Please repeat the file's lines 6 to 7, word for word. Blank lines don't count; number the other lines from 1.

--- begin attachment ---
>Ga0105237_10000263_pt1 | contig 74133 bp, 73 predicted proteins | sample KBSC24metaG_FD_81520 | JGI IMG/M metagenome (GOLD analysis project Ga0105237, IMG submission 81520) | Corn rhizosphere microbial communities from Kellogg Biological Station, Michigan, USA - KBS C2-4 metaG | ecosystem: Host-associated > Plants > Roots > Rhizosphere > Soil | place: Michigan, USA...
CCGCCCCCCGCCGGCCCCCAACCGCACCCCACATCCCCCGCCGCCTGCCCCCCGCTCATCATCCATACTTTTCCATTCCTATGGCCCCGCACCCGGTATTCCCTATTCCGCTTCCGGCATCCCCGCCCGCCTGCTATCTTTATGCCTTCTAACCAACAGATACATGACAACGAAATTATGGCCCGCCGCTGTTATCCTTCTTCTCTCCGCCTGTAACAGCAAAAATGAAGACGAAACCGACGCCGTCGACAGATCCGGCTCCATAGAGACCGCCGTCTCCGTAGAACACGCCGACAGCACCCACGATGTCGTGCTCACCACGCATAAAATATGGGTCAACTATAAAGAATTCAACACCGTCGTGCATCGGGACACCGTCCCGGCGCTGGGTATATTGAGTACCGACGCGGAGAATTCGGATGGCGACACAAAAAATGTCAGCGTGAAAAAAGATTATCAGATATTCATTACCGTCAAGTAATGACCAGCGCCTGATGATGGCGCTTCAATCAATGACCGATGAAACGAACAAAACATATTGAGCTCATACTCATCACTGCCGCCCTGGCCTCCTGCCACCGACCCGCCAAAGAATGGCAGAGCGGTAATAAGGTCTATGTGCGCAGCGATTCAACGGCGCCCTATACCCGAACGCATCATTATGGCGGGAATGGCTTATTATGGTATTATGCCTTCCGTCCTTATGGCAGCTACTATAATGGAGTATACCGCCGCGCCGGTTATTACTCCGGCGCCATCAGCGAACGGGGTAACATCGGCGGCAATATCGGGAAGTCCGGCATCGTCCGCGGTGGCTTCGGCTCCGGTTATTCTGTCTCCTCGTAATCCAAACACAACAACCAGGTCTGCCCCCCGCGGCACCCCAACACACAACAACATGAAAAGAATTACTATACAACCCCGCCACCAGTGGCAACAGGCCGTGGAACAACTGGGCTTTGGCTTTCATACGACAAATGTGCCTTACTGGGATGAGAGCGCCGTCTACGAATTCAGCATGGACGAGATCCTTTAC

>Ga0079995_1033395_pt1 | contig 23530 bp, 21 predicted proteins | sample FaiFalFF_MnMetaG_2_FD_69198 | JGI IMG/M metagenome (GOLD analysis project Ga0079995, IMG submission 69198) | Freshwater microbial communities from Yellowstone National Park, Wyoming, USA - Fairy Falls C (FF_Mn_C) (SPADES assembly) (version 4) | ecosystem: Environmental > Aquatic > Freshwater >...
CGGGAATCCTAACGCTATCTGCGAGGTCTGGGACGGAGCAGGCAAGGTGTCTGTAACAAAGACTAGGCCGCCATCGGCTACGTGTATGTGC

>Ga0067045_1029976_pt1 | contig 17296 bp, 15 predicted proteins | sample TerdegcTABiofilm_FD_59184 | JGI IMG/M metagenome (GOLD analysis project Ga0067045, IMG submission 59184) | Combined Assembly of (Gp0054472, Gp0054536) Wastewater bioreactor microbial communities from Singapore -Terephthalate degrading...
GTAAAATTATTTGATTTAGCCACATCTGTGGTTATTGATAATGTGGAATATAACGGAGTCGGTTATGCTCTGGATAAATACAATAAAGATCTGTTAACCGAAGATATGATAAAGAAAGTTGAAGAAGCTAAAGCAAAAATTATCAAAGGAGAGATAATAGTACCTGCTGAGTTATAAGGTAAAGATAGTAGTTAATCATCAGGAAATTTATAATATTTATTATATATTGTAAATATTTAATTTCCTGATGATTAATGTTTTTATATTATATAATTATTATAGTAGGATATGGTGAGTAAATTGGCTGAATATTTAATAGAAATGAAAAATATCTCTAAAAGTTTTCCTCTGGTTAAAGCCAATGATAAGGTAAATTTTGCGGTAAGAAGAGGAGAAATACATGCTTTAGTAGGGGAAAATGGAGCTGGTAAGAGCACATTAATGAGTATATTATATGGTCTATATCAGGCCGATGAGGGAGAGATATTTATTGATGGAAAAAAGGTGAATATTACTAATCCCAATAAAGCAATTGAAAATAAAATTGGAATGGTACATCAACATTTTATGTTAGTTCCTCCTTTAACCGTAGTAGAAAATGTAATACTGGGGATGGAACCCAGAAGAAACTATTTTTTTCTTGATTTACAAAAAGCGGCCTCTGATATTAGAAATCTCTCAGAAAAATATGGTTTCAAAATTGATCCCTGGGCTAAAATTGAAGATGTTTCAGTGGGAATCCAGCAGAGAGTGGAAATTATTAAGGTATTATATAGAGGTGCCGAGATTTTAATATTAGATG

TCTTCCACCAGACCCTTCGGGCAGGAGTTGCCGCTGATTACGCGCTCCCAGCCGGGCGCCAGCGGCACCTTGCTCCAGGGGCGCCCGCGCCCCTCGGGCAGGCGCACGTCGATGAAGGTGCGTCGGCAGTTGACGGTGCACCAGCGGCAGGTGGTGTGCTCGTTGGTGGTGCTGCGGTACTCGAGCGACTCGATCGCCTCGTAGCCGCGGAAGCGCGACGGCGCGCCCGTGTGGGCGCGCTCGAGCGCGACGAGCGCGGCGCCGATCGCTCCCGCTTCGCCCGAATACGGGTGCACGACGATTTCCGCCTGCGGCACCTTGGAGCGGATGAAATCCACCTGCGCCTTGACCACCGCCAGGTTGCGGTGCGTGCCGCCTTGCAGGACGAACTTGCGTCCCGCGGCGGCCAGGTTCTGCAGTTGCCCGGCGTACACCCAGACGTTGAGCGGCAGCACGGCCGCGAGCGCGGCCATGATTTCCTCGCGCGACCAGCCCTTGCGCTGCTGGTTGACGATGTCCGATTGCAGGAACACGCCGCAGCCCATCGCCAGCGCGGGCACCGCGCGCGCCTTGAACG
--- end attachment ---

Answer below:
GTAAAATTATTTGATTTAGCCACATCTGTGGTTATTGATAATGTGGAATATAACGGAGTCGGTTATGCTCTGGATAAATACAATAAAGATCTGTTAACCGAAGATATGATAAAGAAAGTTGAAGAAGCTAAAGCAAAAATTATCAAAGGAGAGATAATAGTACCTGCTGAGTTATAAGGTAAAGATAGTAGTTAATCATCAGGAAATTTATAATATTTATTATATATTGTAAATATTTAATTTCCTGATGATTAATGTTTTTATATTATATAATTATTATAGTAGGATATGGTGAGTAAATTGGCTGAATATTTAATAGAAATGAAAAATATCTCTAAAAGTTTTCCTCTGGTTAAAGCCAATGATAAGGTAAATTTTGCGGTAAGAAGAGGAGAAATACATGCTTTAGTAGGGGAAAATGGAGCTGGTAAGAGCACATTAATGAGTATATTATATGGTCTATATCAGGCCGATGAGGGAGAGATATTTATTGATGGAAAAAAGGTGAATATTACTAATCCCAATAAAGCAATTGAAAATAAAATTGGAATGGTACATCAACATTTTATGTTAGTTCCTCCTTTAACCGTAGTAGAAAATGTAATACTGGGGATGGAACCCAGAAGAAACTATTTTTTTCTTGATTTACAAAAAGCGGCCTCTGATATTAGAAATCTCTCAGAAAAATATGGTTTCAAAATTGATCCCTGGGCTAAAATTGAAGATGTTTCAGTGGGAATCCAGCAGAGAGTGGAAATTATTAAGGTATTATATAGAGGTGCCGAGATTTTAATATTAGATG

TCTTCCACCAGACCCTTCGGGCAGGAGTTGCCGCTGATTACGCGCTCCCAGCCGGGCGCCAGCGGCACCTTGCTCCAGGGGCGCCCGCGCCCCTCGGGCAGGCGCACGTCGATGAAGGTGCGTCGGCAGTTGACGGTGCACCAGCGGCAGGTGGTGTGCTCGTTGGTGGTGCTGCGGTACTCGAGCGACTCGATCGCCTCGTAGCCGCGGAAGCGCGACGGCGCGCCCGTGTGGGCGCGCTCGAGCGCGACGAGCGCGGCGCCGATCGCTCCCGCTTCGCCCGAATACGGGTGCACGACGATTTCCGCCTGCGGCACCTTGGAGCGGATGAAATCCACCTGCGCCTTGACCACCGCCAGGTTGCGGTGCGTGCCGCCTTGCAGGACGAACTTGCGTCCCGCGGCGGCCAGGTTCTGCAGTTGCCCGGCGTACACCCAGACGTTGAGCGGCAGCACGGCCGCGAGCGCGGCCATGATTTCCTCGCGCGACCAGCCCTTGCGCTGCTGGTTGACGATGTCCGATTGCAGGAACACGCCGCAGCCCATCGCCAGCGCGGGCACCGCGCGCGCCTTGAACG